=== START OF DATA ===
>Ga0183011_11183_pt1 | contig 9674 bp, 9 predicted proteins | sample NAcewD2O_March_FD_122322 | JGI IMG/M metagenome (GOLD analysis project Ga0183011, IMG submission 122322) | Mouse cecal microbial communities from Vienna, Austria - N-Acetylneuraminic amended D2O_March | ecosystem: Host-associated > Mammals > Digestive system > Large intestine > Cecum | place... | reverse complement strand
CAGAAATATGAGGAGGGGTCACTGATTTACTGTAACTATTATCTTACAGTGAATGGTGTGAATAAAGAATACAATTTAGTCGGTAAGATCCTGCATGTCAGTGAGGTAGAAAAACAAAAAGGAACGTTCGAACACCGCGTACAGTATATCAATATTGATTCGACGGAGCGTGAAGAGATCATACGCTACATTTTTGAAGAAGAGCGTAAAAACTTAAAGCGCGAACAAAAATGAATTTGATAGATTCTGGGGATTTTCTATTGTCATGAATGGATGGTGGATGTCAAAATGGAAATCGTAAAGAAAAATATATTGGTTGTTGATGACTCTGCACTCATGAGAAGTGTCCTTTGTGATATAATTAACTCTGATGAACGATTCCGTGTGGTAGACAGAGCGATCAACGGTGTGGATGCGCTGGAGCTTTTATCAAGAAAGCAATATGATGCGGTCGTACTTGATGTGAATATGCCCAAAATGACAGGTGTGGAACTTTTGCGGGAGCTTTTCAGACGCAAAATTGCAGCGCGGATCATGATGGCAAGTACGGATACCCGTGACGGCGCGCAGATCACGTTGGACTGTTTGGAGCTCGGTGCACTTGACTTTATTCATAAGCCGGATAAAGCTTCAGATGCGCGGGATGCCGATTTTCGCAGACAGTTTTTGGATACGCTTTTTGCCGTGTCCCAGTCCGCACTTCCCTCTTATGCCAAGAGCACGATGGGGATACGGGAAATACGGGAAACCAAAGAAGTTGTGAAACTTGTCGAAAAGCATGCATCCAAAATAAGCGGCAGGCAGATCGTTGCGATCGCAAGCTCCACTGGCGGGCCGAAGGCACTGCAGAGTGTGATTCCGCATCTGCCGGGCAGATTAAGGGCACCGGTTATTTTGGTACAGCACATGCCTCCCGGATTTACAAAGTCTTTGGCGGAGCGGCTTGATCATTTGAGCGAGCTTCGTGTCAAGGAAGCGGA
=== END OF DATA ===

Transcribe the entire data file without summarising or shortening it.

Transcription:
>Ga0183011_11183_pt1 | contig 9674 bp, 9 predicted proteins | sample NAcewD2O_March_FD_122322 | JGI IMG/M metagenome (GOLD analysis project Ga0183011, IMG submission 122322) | Mouse cecal microbial communities from Vienna, Austria - N-Acetylneuraminic amended D2O_March | ecosystem: Host-associated > Mammals > Digestive system > Large intestine > Cecum | place... | reverse complement strand
CAGAAATATGAGGAGGGGTCACTGATTTACTGTAACTATTATCTTACAGTGAATGGTGTGAATAAAGAATACAATTTAGTCGGTAAGATCCTGCATGTCAGTGAGGTAGAAAAACAAAAAGGAACGTTCGAACACCGCGTACAGTATATCAATATTGATTCGACGGAGCGTGAAGAGATCATACGCTACATTTTTGAAGAAGAGCGTAAAAACTTAAAGCGCGAACAAAAATGAATTTGATAGATTCTGGGGATTTTCTATTGTCATGAATGGATGGTGGATGTCAAAATGGAAATCGTAAAGAAAAATATATTGGTTGTTGATGACTCTGCACTCATGAGAAGTGTCCTTTGTGATATAATTAACTCTGATGAACGATTCCGTGTGGTAGACAGAGCGATCAACGGTGTGGATGCGCTGGAGCTTTTATCAAGAAAGCAATATGATGCGGTCGTACTTGATGTGAATATGCCCAAAATGACAGGTGTGGAACTTTTGCGGGAGCTTTTCAGACGCAAAATTGCAGCGCGGATCATGATGGCAAGTACGGATACCCGTGACGGCGCGCAGATCACGTTGGACTGTTTGGAGCTCGGTGCACTTGACTTTATTCATAAGCCGGATAAAGCTTCAGATGCGCGGGATGCCGATTTTCGCAGACAGTTTTTGGATACGCTTTTTGCCGTGTCCCAGTCCGCACTTCCCTCTTATGCCAAGAGCACGATGGGGATACGGGAAATACGGGAAACCAAAGAAGTTGTGAAACTTGTCGAAAAGCATGCATCCAAAATAAGCGGCAGGCAGATCGTTGCGATCGCAAGCTCCACTGGCGGGCCGAAGGCACTGCAGAGTGTGATTCCGCATCTGCCGGGCAGATTAAGGGCACCGGTTATTTTGGTACAGCACATGCCTCCCGGATTTACAAAGTCTTTGGCGGAGCGGCTTGATCATTTGAGCGAGCTTCGTGTCAAGGAAGCGGA